Fitz T-e to The Coloradoan
February 9 ·
Enewetak, Marshall Islands
If a subject is not required by Common Core Curriculum, portions of American History are conveniently left to be forgotten. If a classroom of kids reciting/regurgitating select, force-fed information doesn’t garner the school federal funds for operation, then that information doesn’t get taught. Seems pretty standard these days.
Among numerous events of history that are forgotten by all but the people who lived them is one particular Pacific Battle Campaign of WWII; ‘The Battle of Enewetak Atoll’ in the Marshall Islands. The anniversary of that battle is February 17-24 (1944) but perhaps the event most conveniently forgotten concerns a group of men called the Atomic Clean-up Vets who found themselves stationed on these very same islands between 1977 and 1980. Never heard of these guys? Chances are, you’ve probably don’t remember The Cold War or the Nuclear Arms Race as well.
In 1941, the Japanese attacked Pearl Harbor, the event that on the very next morning introduced America to the Second World War. After WWII, the Marshall Islands were commandeered by the United States and turned into what became known as the Pacific Proving Grounds for nuclear weapons testing. Between 1946 and 1958, the US carried out 67 nuclear tests on Bikini and Enewetak Atolls. (To this day, coconuts on Bikini Atoll are still radioactive.)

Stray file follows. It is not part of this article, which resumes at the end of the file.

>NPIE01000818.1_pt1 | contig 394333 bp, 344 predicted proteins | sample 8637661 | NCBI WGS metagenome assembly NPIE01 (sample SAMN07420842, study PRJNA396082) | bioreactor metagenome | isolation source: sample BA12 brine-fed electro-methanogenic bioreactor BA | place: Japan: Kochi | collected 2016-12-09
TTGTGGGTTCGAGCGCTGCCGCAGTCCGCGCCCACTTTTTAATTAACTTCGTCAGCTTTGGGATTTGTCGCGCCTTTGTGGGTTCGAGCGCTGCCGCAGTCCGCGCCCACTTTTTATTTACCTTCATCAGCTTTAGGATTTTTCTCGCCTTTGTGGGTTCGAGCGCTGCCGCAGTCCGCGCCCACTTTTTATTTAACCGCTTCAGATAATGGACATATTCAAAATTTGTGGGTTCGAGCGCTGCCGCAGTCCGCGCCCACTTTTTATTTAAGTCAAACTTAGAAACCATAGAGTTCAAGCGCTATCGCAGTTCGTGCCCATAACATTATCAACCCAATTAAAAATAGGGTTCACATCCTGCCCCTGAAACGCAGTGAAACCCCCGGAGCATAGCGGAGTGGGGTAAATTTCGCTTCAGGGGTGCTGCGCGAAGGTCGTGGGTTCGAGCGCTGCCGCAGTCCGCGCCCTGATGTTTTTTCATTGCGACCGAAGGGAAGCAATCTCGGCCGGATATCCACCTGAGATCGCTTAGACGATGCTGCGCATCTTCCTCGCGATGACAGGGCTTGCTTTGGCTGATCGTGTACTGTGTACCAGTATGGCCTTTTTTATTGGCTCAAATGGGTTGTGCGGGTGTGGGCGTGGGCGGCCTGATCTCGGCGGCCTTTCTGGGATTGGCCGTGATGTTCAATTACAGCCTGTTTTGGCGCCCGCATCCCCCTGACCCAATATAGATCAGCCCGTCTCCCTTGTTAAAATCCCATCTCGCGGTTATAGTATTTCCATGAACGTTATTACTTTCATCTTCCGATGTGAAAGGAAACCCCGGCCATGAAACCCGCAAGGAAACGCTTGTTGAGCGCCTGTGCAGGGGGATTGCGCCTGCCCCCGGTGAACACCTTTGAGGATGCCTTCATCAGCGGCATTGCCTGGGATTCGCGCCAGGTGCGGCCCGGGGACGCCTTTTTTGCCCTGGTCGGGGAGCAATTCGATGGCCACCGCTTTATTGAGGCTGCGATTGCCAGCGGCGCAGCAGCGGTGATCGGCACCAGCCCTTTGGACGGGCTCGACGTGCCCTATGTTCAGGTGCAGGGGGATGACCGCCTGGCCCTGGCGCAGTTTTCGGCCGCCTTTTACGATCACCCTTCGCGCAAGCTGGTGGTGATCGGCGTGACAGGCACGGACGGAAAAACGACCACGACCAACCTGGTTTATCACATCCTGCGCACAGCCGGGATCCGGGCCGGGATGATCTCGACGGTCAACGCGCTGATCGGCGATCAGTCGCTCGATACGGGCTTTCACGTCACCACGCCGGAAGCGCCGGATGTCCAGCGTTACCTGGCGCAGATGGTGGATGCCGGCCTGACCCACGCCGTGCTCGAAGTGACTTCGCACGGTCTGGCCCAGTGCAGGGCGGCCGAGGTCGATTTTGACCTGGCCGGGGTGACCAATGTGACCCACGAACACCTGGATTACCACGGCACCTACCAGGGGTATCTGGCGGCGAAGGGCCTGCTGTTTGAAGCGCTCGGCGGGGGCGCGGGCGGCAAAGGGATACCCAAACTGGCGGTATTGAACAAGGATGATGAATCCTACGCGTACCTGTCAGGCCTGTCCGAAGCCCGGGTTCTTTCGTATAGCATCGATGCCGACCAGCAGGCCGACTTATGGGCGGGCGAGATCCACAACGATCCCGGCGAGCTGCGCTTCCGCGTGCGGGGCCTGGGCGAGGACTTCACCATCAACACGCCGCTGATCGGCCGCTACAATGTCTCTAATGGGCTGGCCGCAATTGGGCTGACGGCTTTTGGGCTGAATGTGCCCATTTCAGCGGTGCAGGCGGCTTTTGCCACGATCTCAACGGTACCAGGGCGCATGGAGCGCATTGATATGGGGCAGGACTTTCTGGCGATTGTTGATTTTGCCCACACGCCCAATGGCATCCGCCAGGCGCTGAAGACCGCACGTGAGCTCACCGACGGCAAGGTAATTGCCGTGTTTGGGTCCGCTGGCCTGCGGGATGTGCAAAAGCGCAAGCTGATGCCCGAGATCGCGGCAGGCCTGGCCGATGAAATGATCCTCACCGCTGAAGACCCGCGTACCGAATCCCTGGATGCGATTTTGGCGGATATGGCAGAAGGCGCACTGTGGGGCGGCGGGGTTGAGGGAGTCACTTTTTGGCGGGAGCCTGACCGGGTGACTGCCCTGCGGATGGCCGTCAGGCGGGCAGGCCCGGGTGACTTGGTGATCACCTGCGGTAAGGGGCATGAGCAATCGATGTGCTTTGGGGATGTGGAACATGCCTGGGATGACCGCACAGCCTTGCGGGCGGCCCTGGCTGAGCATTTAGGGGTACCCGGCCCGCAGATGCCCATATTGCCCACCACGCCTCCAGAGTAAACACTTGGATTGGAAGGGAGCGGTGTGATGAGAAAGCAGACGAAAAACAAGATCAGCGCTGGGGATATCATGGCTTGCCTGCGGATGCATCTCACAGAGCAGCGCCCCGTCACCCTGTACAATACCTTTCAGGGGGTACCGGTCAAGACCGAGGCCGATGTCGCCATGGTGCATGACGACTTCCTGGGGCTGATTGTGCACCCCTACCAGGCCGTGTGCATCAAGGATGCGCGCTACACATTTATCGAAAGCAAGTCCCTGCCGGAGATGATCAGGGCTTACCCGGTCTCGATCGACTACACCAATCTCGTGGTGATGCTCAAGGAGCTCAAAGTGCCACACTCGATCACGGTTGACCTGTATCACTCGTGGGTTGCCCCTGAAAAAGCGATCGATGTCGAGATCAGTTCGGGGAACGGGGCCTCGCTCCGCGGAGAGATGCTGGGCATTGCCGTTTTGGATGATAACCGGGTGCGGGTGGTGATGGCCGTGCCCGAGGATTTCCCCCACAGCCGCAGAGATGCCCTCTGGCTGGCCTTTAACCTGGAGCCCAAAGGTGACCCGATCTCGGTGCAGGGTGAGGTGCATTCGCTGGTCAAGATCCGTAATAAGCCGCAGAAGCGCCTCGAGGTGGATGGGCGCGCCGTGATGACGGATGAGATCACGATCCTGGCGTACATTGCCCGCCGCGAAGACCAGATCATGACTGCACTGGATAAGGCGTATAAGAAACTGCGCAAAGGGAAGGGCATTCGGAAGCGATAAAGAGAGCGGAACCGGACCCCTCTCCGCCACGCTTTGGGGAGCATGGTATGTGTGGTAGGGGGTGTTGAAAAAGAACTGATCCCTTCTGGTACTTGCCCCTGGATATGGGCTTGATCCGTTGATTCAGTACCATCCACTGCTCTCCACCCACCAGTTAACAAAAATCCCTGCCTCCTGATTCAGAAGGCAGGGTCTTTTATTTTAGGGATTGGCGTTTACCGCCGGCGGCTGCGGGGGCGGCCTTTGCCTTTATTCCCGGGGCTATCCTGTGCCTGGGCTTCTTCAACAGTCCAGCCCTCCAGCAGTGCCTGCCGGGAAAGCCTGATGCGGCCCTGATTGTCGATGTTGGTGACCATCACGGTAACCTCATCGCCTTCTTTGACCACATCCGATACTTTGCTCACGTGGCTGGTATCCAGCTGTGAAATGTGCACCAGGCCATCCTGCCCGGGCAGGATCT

This is not referring to the Atomic Veterans of the 50’s and 60’s: men who actually saw the ‘flash and bang’ of various nuclear devices or who walked the original Ground Zero of Nagasaki or Hiroshima, Japan. THESE men are veterans who enlisted and performed their duties during a period of history when it wasn’t popular to be in the military; post Viet Nam. These men were not combat vets but instead served during the Cold War Era cleaning residual effects of super powers’ ‘Dog and Pony Shows’…”My bomb is bigger than your bomb. Watch me blow this island away.”
A few decades later, between the years of 1977 and 1980, the United States was finally pressured into performing a clean-up operation of radioactive material. Men who came to be known as Atomic Cleanup Veterans were flown to the remote atolls of the Marshall Islands to theoretically “clean and reappropriate radioactive contaminated material” left from the previous decades of nuclear testing. It took the United States 40 years to admit all the nuclear testing unfavorably affected the indigenous people of the Marshall Islands/Atolls. Soaring cancer rates, severe birth defects and genetic mutations were some of the remunerations the Marshallese received. But what about the men who were assigned to clean up the mess decades later? In disease processes taking years to manifest, these veterans are currently beginning to experience health issues related to exposure to that radiation. Many Atomic Cleanup Vets have already died.